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Pro-Life Answers to Pro-Assisted Suicide Arguments: Part 2

08/19/2016 | Comments

(In November, Coloradans will be voting on a ballot initiative that would legalize physician-assisted suicide (PAS). In the following article, Catholic journalist Connie Pratt, a member of Holy Trinity Parish, rebuts common arguments and dispels common myths regarding assisted suicide.)

I think assisted suicide is justified because it helps people avoid pain in their final days.

While fear of pain is common, only 31% of dying patients need so much as a painkiller the day before they die. In Oregon, pain is not among the top five reasons for PAS. They are, instead, disability issues. What drives this effort is bias against the physically- or mentally-challenged who need some assistance.

Not surprisingly, disability-rights advocates, who routinely face discrimination in health care, are among the strongest opponents of PAS. Like canaries in the coal mine, they see risks the rest of us may miss.

While suicide prevention is obviously needed for those who are depressed or mentally unstable, it’s unnecessary and counterproductive when a doctor determines the patient is competent.

Suicidologists say a patient’s mental illness may not be apparent to those, including doctors, who lack expertise in mental illness. (After all, few suicidal people talk about pink elephants chasing them around the house.) Survey results in the New England Journal of Medicine confirm this: one third of doctors indicated uncertainty about recognizing depression in those who requested a lethal overdose.

The widespread physician failure to detect depression is especially significant among the elderly, whose symptoms (irritability, pervasive disinterest in life, memory lapse, loss of appetite, etc.) are easily dismissed as signs of age. Tragically, some 90% of depressed seniors are not being treated for it.

I think assisted suicide should be allowed for people who’ve made up their minds to die.

Because we humans instinctively cling to life, the ‘decision’ for suicide is typically transitory. Mental-health experts say those who consider suicide fluctuate in their thinking, often within the span of a day or even an hour. In fact, most who attempt suicide — and live — never try it again. (Several who’ve survived a jump off the Golden Gate Bridge say they changed their minds the very moment their feet left the rail.)

This crucial re-thinking is also true of newly-diagnosed or newly-disabled patients. Crisis intervention models are based on the fact that they initially suffer from depression and distorted judgments. But given the time and treatment they need, the overwhelming majority of them conclude life is still very precious.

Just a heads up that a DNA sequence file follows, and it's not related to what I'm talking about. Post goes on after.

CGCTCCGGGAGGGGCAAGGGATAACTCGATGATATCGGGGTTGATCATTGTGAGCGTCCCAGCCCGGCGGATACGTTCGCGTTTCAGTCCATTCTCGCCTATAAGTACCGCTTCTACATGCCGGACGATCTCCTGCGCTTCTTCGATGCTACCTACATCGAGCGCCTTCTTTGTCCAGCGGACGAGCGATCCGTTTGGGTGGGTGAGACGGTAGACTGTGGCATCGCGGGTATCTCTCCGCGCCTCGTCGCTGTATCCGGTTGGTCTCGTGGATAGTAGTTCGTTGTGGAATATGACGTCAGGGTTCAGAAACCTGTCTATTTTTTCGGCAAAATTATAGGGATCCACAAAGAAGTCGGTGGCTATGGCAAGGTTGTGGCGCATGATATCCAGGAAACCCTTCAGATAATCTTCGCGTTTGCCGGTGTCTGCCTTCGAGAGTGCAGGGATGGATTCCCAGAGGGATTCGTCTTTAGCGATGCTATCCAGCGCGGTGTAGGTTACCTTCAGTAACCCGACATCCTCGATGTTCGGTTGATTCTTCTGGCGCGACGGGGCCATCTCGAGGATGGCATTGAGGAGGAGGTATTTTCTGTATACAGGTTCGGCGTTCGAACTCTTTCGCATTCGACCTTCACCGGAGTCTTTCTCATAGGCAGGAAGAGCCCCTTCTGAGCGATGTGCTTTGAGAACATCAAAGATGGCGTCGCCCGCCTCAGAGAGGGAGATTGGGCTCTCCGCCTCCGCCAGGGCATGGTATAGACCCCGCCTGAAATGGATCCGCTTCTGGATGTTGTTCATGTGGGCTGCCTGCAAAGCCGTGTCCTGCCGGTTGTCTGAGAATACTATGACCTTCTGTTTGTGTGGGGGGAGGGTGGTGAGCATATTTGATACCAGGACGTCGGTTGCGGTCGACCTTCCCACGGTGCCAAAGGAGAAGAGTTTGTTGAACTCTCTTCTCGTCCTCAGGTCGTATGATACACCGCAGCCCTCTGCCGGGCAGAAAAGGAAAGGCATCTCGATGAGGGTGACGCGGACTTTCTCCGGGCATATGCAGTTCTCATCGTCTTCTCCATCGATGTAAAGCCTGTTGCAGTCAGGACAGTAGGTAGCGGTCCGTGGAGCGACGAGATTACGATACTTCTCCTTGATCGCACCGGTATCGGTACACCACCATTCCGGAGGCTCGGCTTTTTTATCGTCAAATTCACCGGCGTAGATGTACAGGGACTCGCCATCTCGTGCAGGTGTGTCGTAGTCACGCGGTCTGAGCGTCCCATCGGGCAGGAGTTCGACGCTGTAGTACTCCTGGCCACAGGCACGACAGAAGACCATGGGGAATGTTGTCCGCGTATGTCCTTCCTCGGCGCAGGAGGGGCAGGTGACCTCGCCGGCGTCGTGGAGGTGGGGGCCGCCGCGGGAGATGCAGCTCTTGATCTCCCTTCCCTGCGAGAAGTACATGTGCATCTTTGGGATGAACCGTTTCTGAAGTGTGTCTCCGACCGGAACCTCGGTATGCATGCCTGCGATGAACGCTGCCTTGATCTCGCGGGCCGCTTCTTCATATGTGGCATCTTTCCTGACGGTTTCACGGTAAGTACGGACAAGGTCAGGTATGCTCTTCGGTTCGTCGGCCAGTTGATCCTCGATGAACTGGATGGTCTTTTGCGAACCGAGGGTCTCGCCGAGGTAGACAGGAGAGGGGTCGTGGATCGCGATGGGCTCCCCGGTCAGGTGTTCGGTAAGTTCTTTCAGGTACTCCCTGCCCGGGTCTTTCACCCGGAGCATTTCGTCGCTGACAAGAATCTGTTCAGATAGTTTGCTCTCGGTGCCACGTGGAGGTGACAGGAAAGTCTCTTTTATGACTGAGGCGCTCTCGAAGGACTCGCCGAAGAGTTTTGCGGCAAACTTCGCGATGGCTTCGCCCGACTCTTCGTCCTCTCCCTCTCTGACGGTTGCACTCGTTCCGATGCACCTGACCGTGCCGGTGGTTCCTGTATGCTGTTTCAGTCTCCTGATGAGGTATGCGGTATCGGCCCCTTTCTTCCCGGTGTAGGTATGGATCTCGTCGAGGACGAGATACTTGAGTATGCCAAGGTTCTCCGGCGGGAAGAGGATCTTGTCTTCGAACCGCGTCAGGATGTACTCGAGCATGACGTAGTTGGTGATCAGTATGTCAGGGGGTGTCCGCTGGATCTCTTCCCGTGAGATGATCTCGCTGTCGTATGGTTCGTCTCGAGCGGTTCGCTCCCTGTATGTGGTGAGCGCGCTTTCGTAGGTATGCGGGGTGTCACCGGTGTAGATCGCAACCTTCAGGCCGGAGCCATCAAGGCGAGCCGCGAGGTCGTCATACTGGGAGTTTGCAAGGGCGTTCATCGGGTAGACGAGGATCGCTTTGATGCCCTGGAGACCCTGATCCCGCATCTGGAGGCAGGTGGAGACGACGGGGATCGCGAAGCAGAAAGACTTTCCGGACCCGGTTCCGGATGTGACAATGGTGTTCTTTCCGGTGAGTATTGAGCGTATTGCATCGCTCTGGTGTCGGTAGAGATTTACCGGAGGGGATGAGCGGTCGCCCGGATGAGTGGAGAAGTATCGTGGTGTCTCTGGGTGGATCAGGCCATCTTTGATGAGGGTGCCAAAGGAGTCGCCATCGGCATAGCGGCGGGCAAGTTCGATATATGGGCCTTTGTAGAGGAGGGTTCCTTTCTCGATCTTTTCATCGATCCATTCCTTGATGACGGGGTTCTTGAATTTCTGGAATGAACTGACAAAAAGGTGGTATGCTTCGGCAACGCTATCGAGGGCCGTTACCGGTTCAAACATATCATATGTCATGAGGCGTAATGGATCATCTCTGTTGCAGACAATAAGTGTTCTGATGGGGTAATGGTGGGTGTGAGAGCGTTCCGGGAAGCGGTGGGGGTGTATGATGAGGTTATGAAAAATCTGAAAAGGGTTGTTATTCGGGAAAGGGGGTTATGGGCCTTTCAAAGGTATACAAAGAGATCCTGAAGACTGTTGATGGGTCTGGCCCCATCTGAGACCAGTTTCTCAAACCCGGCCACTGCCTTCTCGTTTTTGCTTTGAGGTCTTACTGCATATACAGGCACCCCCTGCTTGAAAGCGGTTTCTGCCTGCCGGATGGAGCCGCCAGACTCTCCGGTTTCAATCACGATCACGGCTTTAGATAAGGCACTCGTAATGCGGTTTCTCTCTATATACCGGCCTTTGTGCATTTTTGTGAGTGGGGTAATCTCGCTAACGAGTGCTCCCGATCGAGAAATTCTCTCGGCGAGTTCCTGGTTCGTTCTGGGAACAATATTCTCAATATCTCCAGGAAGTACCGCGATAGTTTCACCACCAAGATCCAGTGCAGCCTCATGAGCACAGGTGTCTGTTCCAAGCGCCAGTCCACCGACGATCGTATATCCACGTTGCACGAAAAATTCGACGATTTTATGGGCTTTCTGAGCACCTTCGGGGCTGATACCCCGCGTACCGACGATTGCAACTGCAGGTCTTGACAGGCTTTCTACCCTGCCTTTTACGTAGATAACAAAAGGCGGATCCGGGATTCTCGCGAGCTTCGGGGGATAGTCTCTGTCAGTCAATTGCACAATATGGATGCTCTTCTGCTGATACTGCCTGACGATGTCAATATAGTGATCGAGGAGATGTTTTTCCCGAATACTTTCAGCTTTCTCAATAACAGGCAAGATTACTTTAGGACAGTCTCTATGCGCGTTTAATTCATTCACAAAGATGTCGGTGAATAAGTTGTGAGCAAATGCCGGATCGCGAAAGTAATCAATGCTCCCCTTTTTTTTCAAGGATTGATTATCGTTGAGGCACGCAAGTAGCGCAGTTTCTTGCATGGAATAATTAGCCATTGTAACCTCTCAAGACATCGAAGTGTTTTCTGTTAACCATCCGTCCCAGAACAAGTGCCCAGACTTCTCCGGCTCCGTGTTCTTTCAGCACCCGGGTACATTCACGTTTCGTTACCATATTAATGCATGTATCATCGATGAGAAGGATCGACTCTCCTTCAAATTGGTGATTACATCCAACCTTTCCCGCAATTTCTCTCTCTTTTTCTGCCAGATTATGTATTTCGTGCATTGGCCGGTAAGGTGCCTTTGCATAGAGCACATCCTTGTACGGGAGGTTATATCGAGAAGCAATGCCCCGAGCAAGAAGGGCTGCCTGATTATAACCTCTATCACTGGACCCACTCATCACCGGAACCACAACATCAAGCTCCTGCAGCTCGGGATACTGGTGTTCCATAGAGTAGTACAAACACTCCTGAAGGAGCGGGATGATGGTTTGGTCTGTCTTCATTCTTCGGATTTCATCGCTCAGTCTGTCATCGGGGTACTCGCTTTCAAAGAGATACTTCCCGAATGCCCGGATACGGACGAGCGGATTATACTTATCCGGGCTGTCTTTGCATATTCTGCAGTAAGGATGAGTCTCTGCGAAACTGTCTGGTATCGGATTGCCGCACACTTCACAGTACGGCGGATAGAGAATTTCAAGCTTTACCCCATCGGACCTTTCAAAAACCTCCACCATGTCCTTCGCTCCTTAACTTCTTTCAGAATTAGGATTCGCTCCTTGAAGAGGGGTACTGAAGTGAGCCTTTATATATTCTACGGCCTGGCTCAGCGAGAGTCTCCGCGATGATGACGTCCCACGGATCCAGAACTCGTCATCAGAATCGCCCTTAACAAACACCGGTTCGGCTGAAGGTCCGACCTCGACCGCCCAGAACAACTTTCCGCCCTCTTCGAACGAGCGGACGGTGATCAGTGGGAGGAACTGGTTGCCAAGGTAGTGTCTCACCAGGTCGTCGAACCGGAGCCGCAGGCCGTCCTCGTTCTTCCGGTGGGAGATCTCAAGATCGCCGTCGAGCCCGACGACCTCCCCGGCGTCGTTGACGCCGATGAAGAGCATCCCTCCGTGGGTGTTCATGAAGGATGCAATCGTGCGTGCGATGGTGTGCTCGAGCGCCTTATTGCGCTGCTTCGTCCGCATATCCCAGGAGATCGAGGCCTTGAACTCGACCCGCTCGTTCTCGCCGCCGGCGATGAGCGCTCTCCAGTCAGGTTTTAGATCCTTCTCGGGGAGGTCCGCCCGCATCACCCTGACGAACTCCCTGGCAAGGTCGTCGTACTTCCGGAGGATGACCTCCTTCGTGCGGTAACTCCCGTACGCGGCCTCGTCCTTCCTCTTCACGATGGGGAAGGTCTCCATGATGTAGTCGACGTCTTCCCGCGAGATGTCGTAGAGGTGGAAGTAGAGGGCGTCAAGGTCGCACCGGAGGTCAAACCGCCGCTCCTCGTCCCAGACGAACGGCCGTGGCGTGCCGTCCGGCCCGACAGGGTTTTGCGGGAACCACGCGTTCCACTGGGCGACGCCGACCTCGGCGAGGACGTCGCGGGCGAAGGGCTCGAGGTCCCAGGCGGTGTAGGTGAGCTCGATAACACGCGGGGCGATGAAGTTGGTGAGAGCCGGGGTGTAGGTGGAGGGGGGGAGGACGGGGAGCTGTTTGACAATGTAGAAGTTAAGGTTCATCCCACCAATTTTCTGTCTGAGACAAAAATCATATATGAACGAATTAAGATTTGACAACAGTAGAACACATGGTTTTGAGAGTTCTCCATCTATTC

Assisted suicide is a permanent solution to a temporary problem. It’s an action that can’t be undone. Clinical psychologist Carol Gill, herself disabled, says the wish to die and will to live are so delicately balanced in suicidal people that just suggesting death can be all it takes to push them over the edge. Legalizing PAS means many who don’t really want to die will either kill themselves or be killed by others.

I support rational suicide, a wholly-logical desire among those who are aged or ill.

Many doctors assume serious depression is a natural state for elderly, disabled, or terminally-ill people. It is not. Sadness may be perfectly normal in such situations, but depression isn’t. Sadness does not rule out hope, but depression does. Sadness does not render a person helpless, but depression does.

It is debiliphobia or able-ism — a prejudice as harmful as racism or sexism — to presume that people facing these difficulties are ‘rational’ when they asked to be killed. No clinical evidence supports this. In fact, the terminally-ill are at no greater risk for suicide than are members of the general population.

American Association of Suicidology’s Joseph Richman says “Effective psychotherapeutic treatment is possible with the terminally ill and only irrational prejudices prevent the greater resort to such measures.”

Since there are no bans on suicide, it’s unfair to deny it to those who need help carrying it out.

In reality, legalizing PAS would create, not eliminate, terrible injustice. It would set up a double standard which uses health distinctions to determine those who must be protected from despair versus those who’ll be escorted to its depths. If we’re serious about equal rights, there must be equal suicide prevention.

I think it’s wrong for PAS opponents to resort to ‘scare tactics’ about an imaginary slippery slope.

The concerns are based, not on fears of the future, but on facts from the present. Under these inevitably corrupting laws, the pool of those to be killed expands, while the pool of doctors who object shrinks.

In Holland, they’ve gone from killing the terminally ill, to the chronically ill, to the mentally ill, to the disabled, to seniors tired of living. Elderly hospital patients, afraid to take their meds or drink their juice, hire people to monitor their care. Disabled people carry cards saying “if I’m unconscious, don’t kill me.”

In Oregon, euthanasia activists do virtually all the killing — and control the reporting. Medicaid refuses to cover beneficial treatment but offers to pay for deadly drugs.

In Canada, where their Court has imposed a ‘right’ to be killed, the public-relations veneer has been lifted. Pro-death people demand: that lethal injection be allowed; that waiting periods be removed; that nurses be ordered to kill; and that physicians who object be forced to make “effective referrals” to death doctors.

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